He posted a 2-3 record in June after going 5-3 across April and May.
"It's been pretty hard. I'm glad it's gone," Ramirez said of June. "I hope July comes with good things, you know? Just have to keep working, stay mentally prepared, just keep getting focused for my next start."
The 28-year-old began Thursday night efficiently, allowing an unearned run on one hit and one walk with a pitch count of 55 through four innings.
"He had great stuff early," said Angels manger Mike Scioscia. "He was going pitch for pitch with [Dodgers ace Clayton] Kershaw."
"First three innings, they were good," Ramirez said. "I think it was pretty good, just I couldn't get ahead with my curveball."
The tide turned in the fifth when Yasiel Puig and Chase Utley teed up solo home runs. In the sixth, Justin Turner and Cody Bellinger knocked a single and double, respectively, to lead off the frame, before Joc Pederson dispatched a three-run homer one out later to give the Dodgers a commanding 6-1 lead.
Ramirez, whose night ended (though he was OK) after Puig lined a single back up the middle and off his hip with two outs in the sixth, typically has issues during the first inning. Entering Thursday, 14 of his 40 runs allowed came in the opening frame. However, the Dodgers knocked the native of Nicaragua around in the fifth and sixth innings during Ramirez's third time through the order.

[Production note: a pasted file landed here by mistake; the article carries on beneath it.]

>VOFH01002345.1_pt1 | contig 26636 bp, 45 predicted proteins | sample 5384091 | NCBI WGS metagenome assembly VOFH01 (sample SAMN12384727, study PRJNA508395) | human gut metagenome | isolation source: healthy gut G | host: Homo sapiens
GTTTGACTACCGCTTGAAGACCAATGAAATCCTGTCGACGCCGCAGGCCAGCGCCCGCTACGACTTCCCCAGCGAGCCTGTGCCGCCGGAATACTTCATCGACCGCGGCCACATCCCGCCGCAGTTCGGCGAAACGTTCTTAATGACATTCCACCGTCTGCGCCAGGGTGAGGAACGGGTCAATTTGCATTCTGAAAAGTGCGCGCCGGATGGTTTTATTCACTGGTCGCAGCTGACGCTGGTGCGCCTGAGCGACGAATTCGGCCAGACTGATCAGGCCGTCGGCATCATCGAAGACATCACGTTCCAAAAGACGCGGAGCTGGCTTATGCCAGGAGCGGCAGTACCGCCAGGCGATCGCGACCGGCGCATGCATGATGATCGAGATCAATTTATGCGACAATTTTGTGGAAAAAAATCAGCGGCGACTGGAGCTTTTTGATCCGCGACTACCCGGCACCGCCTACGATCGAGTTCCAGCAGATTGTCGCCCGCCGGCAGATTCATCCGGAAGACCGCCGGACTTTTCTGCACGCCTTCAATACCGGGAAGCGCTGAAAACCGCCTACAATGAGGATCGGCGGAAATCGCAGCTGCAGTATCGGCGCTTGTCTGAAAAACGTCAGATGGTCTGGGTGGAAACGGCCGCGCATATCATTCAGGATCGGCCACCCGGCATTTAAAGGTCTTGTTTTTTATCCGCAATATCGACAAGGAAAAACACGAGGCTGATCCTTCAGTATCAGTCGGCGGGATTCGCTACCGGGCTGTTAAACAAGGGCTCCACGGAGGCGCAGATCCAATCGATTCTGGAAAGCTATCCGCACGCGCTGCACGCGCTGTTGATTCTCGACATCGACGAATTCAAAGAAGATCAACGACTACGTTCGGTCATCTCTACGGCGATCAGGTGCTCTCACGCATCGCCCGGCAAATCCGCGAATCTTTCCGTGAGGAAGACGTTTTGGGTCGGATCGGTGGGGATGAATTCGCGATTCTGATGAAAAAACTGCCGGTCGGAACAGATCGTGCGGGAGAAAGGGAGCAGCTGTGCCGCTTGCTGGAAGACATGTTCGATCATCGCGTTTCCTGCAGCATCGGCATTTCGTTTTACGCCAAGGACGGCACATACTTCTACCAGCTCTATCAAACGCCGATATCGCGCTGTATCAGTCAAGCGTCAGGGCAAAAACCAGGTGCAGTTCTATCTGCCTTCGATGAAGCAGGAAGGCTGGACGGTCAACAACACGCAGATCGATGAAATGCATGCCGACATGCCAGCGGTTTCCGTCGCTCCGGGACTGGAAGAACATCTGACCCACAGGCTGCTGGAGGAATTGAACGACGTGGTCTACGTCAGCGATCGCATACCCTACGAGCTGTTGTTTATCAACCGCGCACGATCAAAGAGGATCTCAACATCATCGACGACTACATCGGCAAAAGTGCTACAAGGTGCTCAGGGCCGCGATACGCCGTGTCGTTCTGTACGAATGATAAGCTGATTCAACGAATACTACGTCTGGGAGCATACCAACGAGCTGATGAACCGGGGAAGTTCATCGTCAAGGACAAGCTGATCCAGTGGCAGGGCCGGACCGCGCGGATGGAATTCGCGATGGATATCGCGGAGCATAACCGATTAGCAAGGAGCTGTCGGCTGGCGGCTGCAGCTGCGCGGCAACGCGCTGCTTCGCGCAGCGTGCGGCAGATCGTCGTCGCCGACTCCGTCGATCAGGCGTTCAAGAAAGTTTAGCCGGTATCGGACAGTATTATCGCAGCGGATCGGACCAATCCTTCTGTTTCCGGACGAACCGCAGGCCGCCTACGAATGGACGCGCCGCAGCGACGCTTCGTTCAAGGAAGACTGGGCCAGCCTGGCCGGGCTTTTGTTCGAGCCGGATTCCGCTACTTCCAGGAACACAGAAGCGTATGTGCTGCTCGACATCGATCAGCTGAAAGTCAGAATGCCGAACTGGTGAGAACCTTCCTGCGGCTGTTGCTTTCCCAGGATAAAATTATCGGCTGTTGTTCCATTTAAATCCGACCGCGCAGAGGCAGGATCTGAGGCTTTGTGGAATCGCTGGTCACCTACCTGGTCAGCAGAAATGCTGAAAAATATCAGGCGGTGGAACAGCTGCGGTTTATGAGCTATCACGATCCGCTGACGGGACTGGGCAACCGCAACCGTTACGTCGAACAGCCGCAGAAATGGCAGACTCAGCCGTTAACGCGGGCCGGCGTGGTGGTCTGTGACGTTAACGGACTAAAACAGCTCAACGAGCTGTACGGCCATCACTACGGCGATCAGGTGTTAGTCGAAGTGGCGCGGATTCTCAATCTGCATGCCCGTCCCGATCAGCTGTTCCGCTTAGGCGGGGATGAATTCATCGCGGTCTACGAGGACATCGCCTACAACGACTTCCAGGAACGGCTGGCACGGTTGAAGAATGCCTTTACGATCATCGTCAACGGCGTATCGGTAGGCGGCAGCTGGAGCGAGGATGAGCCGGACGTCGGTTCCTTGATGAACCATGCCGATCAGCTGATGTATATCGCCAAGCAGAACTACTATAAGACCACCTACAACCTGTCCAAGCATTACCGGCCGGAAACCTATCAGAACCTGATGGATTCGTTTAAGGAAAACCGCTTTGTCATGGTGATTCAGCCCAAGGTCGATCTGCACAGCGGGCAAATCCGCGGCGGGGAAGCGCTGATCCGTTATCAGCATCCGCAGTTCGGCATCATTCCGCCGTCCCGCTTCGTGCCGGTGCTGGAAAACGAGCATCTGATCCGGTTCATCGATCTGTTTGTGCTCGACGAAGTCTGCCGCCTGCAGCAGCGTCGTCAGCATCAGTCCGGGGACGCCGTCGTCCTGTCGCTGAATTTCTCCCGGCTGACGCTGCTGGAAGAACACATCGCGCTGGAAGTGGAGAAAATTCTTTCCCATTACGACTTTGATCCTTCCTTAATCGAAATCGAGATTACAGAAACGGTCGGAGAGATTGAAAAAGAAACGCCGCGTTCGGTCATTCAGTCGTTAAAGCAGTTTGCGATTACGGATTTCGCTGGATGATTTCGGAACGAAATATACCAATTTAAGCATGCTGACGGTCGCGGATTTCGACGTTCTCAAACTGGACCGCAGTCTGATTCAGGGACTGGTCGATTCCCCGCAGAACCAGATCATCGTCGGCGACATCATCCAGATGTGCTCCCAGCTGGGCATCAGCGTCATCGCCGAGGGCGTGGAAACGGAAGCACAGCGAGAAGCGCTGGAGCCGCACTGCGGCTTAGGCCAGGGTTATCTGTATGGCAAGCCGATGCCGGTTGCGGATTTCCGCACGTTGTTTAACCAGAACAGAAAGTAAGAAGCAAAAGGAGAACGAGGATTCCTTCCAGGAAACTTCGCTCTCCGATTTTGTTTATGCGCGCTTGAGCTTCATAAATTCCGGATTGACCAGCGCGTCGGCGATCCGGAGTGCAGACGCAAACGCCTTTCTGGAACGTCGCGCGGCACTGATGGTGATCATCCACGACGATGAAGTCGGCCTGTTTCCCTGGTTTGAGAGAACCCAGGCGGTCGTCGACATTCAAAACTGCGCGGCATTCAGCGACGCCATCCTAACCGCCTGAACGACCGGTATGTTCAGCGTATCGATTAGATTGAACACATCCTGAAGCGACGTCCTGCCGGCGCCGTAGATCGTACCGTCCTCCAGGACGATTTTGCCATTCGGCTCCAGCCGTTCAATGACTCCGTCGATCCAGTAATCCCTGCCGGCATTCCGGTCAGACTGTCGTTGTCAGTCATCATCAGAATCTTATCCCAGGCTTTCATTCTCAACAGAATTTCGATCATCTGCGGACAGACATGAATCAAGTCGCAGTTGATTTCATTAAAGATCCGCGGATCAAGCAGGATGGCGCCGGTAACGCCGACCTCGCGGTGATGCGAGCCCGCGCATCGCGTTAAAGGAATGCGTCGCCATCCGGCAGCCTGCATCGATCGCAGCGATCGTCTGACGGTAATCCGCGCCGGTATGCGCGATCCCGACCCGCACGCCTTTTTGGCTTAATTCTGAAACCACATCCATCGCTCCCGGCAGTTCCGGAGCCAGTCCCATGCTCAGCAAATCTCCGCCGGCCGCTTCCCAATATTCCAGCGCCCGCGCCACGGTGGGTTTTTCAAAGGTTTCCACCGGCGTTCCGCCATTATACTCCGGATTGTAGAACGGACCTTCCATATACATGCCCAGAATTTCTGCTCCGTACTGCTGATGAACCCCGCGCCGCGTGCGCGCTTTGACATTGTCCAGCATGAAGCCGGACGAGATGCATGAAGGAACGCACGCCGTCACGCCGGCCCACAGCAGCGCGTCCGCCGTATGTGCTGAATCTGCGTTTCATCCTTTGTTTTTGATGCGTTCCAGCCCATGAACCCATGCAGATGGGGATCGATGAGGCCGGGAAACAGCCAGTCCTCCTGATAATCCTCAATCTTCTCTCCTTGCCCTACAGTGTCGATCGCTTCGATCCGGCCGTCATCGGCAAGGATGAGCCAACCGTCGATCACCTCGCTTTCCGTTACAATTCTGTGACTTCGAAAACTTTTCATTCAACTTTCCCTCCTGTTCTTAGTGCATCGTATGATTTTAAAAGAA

"I don't know if he got tired," Scioscia said. "The ball was not moving as well."
Ramirez said he found it difficult to throw breaking pitches, particularly curveballs against left-handed batters. Pederson's blast, which broke the game open, came off a hanging slider.
"With the lefties, I couldn't get ahead with my curveball, couldn't throw for any counts," Ramirez said. "It's hard to pitch a sinker or slider to lefties."
Ramirez's night came to a disappointing close. The converted reliever now has 16 career starts (all this season) under his belt, and Ramirez said he's still determining how to make adjustments on the fly.
"I'm learning," he said. "Today, I didn't have my curveball, so I had to figure out to how to pitch without it. Now, I've got some ideas for my next outing."
Scioscia said he's not considering removing Ramirez from the rotation any time soon. Thursday night was treated more as a rarity than a common occurrence.
"He's pitched some good baseball in between some games that happened like tonight," Scioscia said. "It's new territory for JC, and we'll keep looking at him. But his velocity was fine, everything looked good. He just lost a little bit of his feel there in the later innings."
Kaelen Jones is a reporter for MLB.com based in Los Angeles.